HTTP/1.0 200 OK Content-Type: text/html Our Pot Laws Accomplish Nothing
Pubdate: Tue, 18 Apr 2000
Source: Edmonton Sun (CN AB)
Copyright: 2000, Canoe Limited Partnership.
Contact:  #250, 4990-92 Avenue, Edmonton, Alberta, T6B 3A1 Canada
Fax: (780) 468-0139

It's been a long time coming but the Senate has finally agreed to launch a
thorough review of Canada's drug laws.

Senator Pierre Claude Nolin has been pressing for such a probe for a year
and last week his colleagues in the red chamber unanimously voted to appoint
a special committee for the job.

The question now is whether Canada will have the guts to shed the same
prohibitionist philosophy that permeates the hysterical (and highly
unsuccessful) anti-drug policies of the U.S., and implement a practical drug

For now, though, it's business as usual. The pot busts along Highway 16 have
become almost routine and numerous home growing operations in Vancouver have
been closed down over the past couple of months.

Even the police, however, acknowledge that the arrests have made barely a
dent in the huge market for the highly potent B.C. bud.

After yet another bust last month, a Hinton Mountie said his officers were
only nabbing 3% to 5% of the pot circulating through his jurisdiction.

So what exactly have the rash of busts over the past few months
accomplished? Have we rid the streets of marijuana? No. Are there fewer
social ills because of the arrests? No.

Instead, the courts are more clogged than usual and the jails will be jammed
with even more drug offenders whose incarceration will do absolutely nothing
to curb Canadians' appetite for pot.

At $50,000 a year per inmate, it's a painfully expensive way to perpetuate
an unworkable drug policy.

Part of the mandate of the Senate drug law review is to explore the health
effects of cannabis and examine whether an alternative policy would lead to
increased harm.

There is already consensus in the medical community that moderate use of
marijuana has little effect on health.

And I can't see significant numbers of abstainers suddenly becoming pot
heads if marijuana possession is decriminalized or outright legalized.

Those who like the stuff are already using it, law or no law. Rather than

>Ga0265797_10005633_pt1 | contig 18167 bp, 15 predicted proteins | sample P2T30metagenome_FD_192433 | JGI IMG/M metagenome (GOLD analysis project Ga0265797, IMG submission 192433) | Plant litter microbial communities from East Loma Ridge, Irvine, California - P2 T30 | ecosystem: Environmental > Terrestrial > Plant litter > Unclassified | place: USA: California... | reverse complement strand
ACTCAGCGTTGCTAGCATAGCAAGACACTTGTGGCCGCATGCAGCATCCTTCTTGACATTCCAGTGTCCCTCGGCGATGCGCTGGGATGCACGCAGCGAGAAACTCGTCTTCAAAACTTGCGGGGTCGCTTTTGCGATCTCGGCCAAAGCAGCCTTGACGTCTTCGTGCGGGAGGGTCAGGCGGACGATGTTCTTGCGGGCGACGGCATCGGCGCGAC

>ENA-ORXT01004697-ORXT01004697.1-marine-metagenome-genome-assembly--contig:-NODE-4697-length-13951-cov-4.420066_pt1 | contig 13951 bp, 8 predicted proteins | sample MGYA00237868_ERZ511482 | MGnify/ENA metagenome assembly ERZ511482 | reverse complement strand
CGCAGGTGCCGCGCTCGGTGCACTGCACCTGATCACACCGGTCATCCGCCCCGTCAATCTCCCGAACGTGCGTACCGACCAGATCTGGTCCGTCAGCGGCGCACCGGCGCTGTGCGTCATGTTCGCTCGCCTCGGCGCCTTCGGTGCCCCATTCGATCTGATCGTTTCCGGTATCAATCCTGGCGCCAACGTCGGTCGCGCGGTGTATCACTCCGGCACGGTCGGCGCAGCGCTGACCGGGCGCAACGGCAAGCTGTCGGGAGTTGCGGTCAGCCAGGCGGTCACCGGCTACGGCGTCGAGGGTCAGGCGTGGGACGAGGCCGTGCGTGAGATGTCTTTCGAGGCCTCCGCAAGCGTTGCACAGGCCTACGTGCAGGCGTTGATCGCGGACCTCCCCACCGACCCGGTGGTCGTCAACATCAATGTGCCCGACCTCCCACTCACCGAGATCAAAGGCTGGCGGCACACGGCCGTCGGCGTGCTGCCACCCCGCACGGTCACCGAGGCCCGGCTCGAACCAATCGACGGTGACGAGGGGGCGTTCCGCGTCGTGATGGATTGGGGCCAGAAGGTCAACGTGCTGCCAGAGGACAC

banning pot, surely we ought to treat it like alcohol - with age
restrictions and public education campaigns warning of the dangers of

The U.S. would not be happy if Canada were to liberalize its drug laws, of

We're talking about a country that's trying to extradite an American woman
who fled to B.C. for her alleged involvement in a medical marijuana-growing

The woman faces a minimum sentence of 10 years in jail.

This may give you some idea of why the U.S. federal budget for drug
enforcement has jumped from $1 billion US in 1980 to more than $16 billion
and why 60% of inmates in the U.S. federal prison system are non-violent
drug offenders.

We're not doing much better. Canada has the highest number of drug arrests
per capita of any nation other than the U.S.

The problem is not just Canada's unreasonable attitude towards pot but our
policies regarding all illicit drugs.

Three decades ago, the Le Dain commission recommended a gradual withdrawal
of criminal sanctions against users.

More recently, in 1997, a report on Canada's drug policy prepared for the
Senate concluded that our drug laws are "soundly prohibitionist" and don't
reflect the experiences of other countries.

"The problems related to criminalizing drug users and its failure to reduce
drug availability have not been addressed while the financial and human
costs of criminalizing illicit drug use continue to rise," the report said

We would be smart to emulate some of the European harm-reduction strategies.

In Switzerland, for example, where drugs are provided for long-term,
dependent users, the crime rate dropped by 60% and unemployment fell by 50%.

It's time to admit our war on drugs is a flop.
- ---
MAP posted-by: Doc-Hawk